With Bernard Laporte vacating the role that brought Toulon three European Cups, his successor appears to be Diego Dominguez, but all is not running smoothly
There’s rarely a dull day at Toulon, even during the off-season, and this summer a bumper crop of colourful stories has emanated from the Cote d’Azur.
At the end of last month it looked as if the club would creep quietly off for its holidays, in need of some rest and recuperation after losing to Racing 92 in the Top 14 final and so finishing a season without a trophy for the first time since 2012.
That final brought down the curtain on Bernard Laporte‘s five-year stint as coach, a reign during which Toulon won an unprecedented three consecutive European titles and their first Top 14 crown in 22 years. As the players packed their beach towels and stocked up on sun cream they must have assumed there would no need to keep in touch with events at the club. After all, they knew that Diego Dominguez had been shadowing Laporte since the start of the year and was primed to take over as director of rugby.
But within a fortnight storm clouds swept in over Toulon. Initial reports alleged that Dominguez had walked out on the club after a disagreement with president Mourad Boudjellal about his decision to bring on board Marc Dal Maso as forwards coach. The former France hooker was a vital component of Eddie Jones‘ coaching team with Japan during last year’s World Cup with a reputation as an astute analyser of the game. Dal Maso was hired not to replace Jacques Delmas but to work alongside him with Steve Meehan the third member of Dominguez’s coaching team. However, according to the French press, Dominguez felt undermined by Boudjellal’s decision to bring in Dal Maso.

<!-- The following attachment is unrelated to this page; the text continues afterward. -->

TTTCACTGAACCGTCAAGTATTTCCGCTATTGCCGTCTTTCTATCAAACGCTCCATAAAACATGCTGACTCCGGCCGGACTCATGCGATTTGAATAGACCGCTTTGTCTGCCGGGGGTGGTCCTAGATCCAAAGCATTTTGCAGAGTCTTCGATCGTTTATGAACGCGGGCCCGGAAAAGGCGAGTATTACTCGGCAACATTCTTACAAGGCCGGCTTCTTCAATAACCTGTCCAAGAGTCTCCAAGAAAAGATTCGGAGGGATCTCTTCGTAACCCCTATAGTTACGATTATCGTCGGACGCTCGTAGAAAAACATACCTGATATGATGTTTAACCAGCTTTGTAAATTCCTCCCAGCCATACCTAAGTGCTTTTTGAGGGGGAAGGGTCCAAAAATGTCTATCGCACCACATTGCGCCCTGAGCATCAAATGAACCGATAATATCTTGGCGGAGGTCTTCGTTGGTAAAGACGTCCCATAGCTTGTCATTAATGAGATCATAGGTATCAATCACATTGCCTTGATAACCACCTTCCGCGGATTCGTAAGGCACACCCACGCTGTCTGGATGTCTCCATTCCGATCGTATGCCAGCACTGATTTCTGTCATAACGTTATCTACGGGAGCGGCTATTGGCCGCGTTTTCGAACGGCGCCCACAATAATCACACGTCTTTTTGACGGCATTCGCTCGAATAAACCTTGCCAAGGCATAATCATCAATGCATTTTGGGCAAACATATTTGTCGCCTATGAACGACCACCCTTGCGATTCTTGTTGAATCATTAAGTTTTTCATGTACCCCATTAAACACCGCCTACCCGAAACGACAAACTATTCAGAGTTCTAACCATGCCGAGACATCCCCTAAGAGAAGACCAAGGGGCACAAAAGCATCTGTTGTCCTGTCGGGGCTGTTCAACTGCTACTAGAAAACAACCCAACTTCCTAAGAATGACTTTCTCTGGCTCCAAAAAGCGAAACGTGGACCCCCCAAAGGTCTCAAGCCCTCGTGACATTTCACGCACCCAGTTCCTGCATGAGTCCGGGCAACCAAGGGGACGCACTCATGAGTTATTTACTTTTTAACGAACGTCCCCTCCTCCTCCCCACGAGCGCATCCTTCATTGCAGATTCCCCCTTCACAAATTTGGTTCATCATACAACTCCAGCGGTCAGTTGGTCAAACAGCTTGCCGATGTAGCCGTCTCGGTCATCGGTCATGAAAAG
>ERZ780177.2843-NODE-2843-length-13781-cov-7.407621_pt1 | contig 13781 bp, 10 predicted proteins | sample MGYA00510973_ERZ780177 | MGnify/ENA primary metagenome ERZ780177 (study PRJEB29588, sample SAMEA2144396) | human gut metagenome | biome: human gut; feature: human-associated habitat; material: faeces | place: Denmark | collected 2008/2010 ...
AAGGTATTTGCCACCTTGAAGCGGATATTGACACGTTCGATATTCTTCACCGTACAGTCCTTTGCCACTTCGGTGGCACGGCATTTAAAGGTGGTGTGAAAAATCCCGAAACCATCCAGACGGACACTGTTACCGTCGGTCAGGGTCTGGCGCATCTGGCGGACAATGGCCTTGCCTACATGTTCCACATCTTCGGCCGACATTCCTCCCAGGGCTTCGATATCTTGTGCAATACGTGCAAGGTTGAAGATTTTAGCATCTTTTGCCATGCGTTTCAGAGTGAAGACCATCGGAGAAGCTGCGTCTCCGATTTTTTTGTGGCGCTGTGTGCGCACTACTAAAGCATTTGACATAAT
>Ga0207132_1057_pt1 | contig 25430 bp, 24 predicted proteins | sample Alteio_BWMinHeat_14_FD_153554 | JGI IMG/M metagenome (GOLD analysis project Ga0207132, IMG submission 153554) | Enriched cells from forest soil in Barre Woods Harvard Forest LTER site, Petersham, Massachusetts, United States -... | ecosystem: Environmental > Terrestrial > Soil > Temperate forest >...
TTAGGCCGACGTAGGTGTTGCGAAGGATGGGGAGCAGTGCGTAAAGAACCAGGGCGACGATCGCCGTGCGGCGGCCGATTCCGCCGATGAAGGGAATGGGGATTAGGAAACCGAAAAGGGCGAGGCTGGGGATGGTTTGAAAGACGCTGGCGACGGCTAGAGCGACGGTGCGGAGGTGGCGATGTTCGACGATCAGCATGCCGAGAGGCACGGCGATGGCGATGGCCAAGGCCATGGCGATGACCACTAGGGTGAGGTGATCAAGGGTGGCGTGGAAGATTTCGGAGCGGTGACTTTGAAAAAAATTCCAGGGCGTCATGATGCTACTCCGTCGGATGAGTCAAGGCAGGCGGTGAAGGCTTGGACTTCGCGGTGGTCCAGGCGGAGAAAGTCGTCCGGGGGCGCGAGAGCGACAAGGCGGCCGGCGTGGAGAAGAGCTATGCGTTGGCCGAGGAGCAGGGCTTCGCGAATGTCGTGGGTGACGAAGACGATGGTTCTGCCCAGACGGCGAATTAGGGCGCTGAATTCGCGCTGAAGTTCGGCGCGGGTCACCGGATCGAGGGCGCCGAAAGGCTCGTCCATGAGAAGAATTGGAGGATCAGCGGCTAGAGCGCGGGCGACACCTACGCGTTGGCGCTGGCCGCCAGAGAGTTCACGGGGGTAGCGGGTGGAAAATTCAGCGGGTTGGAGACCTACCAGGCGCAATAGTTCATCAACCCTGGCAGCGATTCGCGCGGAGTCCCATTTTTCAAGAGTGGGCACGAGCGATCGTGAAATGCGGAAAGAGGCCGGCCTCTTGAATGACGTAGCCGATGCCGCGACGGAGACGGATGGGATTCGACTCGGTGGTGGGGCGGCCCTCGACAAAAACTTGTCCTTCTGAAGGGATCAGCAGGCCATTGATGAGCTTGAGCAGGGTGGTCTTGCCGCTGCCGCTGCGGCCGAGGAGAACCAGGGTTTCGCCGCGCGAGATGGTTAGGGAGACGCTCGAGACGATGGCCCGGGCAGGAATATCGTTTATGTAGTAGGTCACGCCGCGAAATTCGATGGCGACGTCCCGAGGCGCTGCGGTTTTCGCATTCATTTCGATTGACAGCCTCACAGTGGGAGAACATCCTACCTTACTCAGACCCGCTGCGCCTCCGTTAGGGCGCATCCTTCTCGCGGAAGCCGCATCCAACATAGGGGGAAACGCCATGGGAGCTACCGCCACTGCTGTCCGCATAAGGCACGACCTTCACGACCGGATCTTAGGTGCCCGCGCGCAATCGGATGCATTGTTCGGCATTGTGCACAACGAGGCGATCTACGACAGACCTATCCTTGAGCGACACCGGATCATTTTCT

That prompted feverish expectation in the press about who would replace the Argentine with the usual suspects – Graham Henry, Heyneke Meyer, Mike Ford, Stuart Lancaster and Fabien Galthié – all touted as possible successors. But reports of Dominguez’s demise proved premature and it was soon announced that he would, after all, be leading the coaching team for the 2016-17 season.
But still the drama wasn’t over. For no sooner had Dominguez been confirmed in his job than last Thursday the WRU announced it was blocking Shaun Edwards‘ part-time job with Toulon, saying in a statement that it would be “an unacceptable compromise” to his Wales duties as defence coach.
Given all the turmoil it was no surprise to find Boudjellal in combative mood in an interview in Monday’s edition of Midi Olympique. Revealing that he had first tried to hire Dal Maso as a coach in 2008, the Toulon president was asked about Dominguez’s opposition to the appointment: “From the moment where I made a decision, the people who work [for me] should accept it. Dominguez has therefore two options: either he works with Dal Maso or…he leaves.”
Intriguingly, Midi Olympique claimed that Boudjellal met Lancaster in Paris last Thursday and discussions between the pair went well. For the moment, says the paper, “Boudjellal has not followed up. He’s waiting to see how the Argentine behaves.”
There was also an air of anticipation among the 1000 supporters present on Tuesday for the official launch of Toulon’s pre-season training. Dominguez, Dal Maso, Delmas and Meehan were present but the Argentine hardly exuded an air of bonhomie. “I’m here only to speak about sporting matters,” he snapped, when asked about the coaching controversy. “What’s happened this summer is a matter only for those directly concerned. I have nothing further to add.”
Dominguez had a reputation during his 76-Test career for composure. He’s going to need all his sang-froid at Toulon because it looks like the heat is already on.